The β-catenin molecule is an important multifactorial protein which is involved in cell-cell adhesion by strengthening the linkage between cadherin and α-catenin in the actin cytoskeleton. Cytoplasmic and/or nuclear accumulation of the β-catenin is a frequent event in various human tumors, including colorectal, lung, breast, cervix, skin, and liver tumors [27, 28, 34–39]. Some studies have demonstrated that the aberrant activation of the Wnt/β-catenin signaling is associated with tumor development and progression [5, 40–43] and in agreement with this, we found in this study that the Frizzled-7 gene promoter could drive the GFP and Stx1 genes expression in the liver, lung, breast, gastric, throat, and prostate cancer cell lines. The Stx1 analysis showed that it could significantly decrease the HCC cell proliferation and suppress tumor growth after use of the pFZD7-Stx1. The apoptosis induced by the Stx1, a type-II ribosome-inactivating protein produced by the Escherichia coli pathogenic strains , was associated with enhanced expression of the pro-apoptotic protein Bax  and inhibited the expression of the anti-apoptotic Bcl-2 family member Mcl-1 . When the Stx1 protein is endocytosed by the HCC cells, an enzymatically active part of the molecule subsequently enters the cytosol and efficiently inhibits protein synthesis, thereby killing the cells [47, 48].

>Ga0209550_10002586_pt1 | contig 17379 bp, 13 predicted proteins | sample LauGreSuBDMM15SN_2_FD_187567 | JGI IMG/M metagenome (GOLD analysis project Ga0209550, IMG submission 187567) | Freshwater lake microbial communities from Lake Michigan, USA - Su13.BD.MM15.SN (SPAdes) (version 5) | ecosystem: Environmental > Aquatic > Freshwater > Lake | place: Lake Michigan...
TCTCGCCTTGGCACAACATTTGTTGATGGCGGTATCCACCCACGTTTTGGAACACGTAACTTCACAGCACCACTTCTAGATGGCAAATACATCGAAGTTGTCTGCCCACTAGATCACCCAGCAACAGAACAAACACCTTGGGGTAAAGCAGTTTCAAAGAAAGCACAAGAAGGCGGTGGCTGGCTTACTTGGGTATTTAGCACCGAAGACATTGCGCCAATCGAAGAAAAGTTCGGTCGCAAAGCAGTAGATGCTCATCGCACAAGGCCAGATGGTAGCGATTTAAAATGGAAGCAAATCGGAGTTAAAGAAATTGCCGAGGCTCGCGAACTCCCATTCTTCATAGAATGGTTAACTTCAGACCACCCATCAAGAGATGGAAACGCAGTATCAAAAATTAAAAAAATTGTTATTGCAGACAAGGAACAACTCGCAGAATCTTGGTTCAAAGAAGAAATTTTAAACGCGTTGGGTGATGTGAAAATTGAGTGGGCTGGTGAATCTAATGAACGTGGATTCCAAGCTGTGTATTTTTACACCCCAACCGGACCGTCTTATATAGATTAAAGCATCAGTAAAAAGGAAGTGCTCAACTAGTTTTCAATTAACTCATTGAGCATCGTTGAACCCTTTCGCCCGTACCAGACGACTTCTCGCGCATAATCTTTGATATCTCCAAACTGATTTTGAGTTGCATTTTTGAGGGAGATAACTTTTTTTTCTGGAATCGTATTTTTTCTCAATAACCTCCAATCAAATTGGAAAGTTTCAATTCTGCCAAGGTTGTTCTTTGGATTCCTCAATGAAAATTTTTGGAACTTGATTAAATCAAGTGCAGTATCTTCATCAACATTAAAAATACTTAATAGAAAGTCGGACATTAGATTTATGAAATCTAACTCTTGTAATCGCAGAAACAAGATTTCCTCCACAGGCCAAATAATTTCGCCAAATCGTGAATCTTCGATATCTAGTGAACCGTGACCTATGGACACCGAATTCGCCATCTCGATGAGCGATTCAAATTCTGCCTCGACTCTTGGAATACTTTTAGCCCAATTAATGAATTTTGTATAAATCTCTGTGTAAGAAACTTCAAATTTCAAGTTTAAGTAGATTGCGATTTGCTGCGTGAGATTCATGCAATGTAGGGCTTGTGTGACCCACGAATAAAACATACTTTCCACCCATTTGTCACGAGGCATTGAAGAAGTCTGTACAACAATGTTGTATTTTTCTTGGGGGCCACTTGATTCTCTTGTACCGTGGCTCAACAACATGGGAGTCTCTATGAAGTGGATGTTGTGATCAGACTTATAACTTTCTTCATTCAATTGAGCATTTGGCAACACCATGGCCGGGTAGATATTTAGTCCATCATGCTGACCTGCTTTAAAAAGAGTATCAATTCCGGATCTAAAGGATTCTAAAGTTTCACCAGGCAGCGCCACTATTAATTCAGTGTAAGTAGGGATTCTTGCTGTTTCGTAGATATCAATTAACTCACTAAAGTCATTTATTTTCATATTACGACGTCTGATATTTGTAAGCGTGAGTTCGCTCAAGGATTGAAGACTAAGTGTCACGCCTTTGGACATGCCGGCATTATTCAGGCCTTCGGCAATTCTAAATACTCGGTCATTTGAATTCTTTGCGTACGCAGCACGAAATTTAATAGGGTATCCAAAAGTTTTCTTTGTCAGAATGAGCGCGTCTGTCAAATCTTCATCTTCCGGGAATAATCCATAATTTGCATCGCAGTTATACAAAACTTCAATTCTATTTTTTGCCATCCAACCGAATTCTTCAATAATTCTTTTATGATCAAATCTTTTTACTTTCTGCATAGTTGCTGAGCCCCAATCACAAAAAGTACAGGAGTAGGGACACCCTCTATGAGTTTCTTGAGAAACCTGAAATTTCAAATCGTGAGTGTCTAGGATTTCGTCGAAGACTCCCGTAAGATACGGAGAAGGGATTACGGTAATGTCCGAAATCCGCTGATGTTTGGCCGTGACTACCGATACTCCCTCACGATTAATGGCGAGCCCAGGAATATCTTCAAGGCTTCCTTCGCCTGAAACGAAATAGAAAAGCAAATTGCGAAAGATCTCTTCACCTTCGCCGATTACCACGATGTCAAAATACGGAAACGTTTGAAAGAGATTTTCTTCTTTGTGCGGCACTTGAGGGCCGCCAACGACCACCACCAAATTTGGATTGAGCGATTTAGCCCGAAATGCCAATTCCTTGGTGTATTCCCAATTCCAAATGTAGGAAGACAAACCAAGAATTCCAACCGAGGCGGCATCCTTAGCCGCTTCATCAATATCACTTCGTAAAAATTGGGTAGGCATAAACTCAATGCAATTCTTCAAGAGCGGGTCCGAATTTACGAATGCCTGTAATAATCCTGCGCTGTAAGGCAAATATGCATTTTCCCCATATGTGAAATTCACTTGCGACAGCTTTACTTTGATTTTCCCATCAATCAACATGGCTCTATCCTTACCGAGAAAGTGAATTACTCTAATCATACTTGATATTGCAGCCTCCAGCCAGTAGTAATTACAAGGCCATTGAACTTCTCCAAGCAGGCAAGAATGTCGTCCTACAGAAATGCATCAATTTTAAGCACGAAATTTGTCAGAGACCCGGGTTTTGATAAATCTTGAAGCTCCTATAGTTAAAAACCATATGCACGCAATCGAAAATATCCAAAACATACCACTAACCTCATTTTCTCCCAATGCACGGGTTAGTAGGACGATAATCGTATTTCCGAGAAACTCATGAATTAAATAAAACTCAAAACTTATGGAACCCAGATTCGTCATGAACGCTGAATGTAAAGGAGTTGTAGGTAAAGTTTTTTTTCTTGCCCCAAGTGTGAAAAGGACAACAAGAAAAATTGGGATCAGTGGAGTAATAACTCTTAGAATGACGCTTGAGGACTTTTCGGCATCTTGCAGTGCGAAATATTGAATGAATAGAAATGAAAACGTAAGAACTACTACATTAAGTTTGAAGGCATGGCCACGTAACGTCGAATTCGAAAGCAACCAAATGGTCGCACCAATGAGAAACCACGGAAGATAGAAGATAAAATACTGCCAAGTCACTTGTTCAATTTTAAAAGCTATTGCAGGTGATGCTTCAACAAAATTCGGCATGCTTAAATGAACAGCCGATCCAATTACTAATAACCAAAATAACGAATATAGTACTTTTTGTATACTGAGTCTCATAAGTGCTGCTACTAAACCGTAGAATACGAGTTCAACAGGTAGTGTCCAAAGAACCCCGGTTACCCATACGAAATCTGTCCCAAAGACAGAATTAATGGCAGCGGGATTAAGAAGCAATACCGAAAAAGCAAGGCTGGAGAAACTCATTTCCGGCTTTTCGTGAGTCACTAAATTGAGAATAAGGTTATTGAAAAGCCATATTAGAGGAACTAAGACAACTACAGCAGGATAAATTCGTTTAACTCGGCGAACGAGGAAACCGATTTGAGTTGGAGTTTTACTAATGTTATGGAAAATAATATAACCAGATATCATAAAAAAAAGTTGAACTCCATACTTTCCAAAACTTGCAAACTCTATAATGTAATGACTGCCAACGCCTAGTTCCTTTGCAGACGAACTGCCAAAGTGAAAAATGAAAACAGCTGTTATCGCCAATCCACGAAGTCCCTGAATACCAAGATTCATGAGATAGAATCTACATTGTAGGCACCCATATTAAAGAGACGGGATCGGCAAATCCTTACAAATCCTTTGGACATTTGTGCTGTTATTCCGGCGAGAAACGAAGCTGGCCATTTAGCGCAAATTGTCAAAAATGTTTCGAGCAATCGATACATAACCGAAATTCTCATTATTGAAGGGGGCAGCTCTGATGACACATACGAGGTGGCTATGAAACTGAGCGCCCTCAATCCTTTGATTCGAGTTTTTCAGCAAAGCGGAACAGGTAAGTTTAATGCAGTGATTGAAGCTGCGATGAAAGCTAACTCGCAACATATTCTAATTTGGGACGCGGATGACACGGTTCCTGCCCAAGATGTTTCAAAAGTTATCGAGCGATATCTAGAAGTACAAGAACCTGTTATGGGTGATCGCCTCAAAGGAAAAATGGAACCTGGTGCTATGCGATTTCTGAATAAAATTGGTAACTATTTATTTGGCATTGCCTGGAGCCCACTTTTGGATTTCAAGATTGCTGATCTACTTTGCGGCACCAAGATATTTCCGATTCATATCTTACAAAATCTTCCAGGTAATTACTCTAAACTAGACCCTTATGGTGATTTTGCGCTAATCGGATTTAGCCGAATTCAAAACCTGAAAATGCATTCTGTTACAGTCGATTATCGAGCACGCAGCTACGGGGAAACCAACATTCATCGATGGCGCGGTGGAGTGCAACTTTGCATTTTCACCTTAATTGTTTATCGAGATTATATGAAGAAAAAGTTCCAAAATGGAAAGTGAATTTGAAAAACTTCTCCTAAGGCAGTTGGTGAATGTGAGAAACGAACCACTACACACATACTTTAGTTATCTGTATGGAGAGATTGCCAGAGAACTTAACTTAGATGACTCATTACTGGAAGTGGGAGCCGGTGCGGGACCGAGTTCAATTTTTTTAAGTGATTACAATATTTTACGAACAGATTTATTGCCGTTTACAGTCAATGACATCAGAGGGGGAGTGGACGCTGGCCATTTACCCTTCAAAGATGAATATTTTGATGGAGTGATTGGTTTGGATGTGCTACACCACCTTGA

Previous reports have also established that other promoters, such as the AFP, Rad51C, human telomerase reverse transcriptase (hTERT), and midkine promoters, are expressed in a majority of human cancers . For example, the HCC and its promoter have been shown to drive the expression of exogenous therapeutic genes in tumors without influencing normal tissues but the percentage expression of the AFP, hTERT and midkine promoters in the HCCs was only 35%, 21.7% and 33% respectively, which was not high [50–53]. In contrast, previous studies have found that the Wnt3 and/or Frizzled-7 expression was up regulated in 60–90% of the human HCCs and 35–60% of the surrounding preneoplastic liver tissues, which also exhibited Frizzled-7 upregulation in comparison to normal liver tissue . Consistent with these findings, our results demonstrated that the Stx1 driven Frizzled-7 promoter can inhibit the HCC growth without damaging the normal liver cells.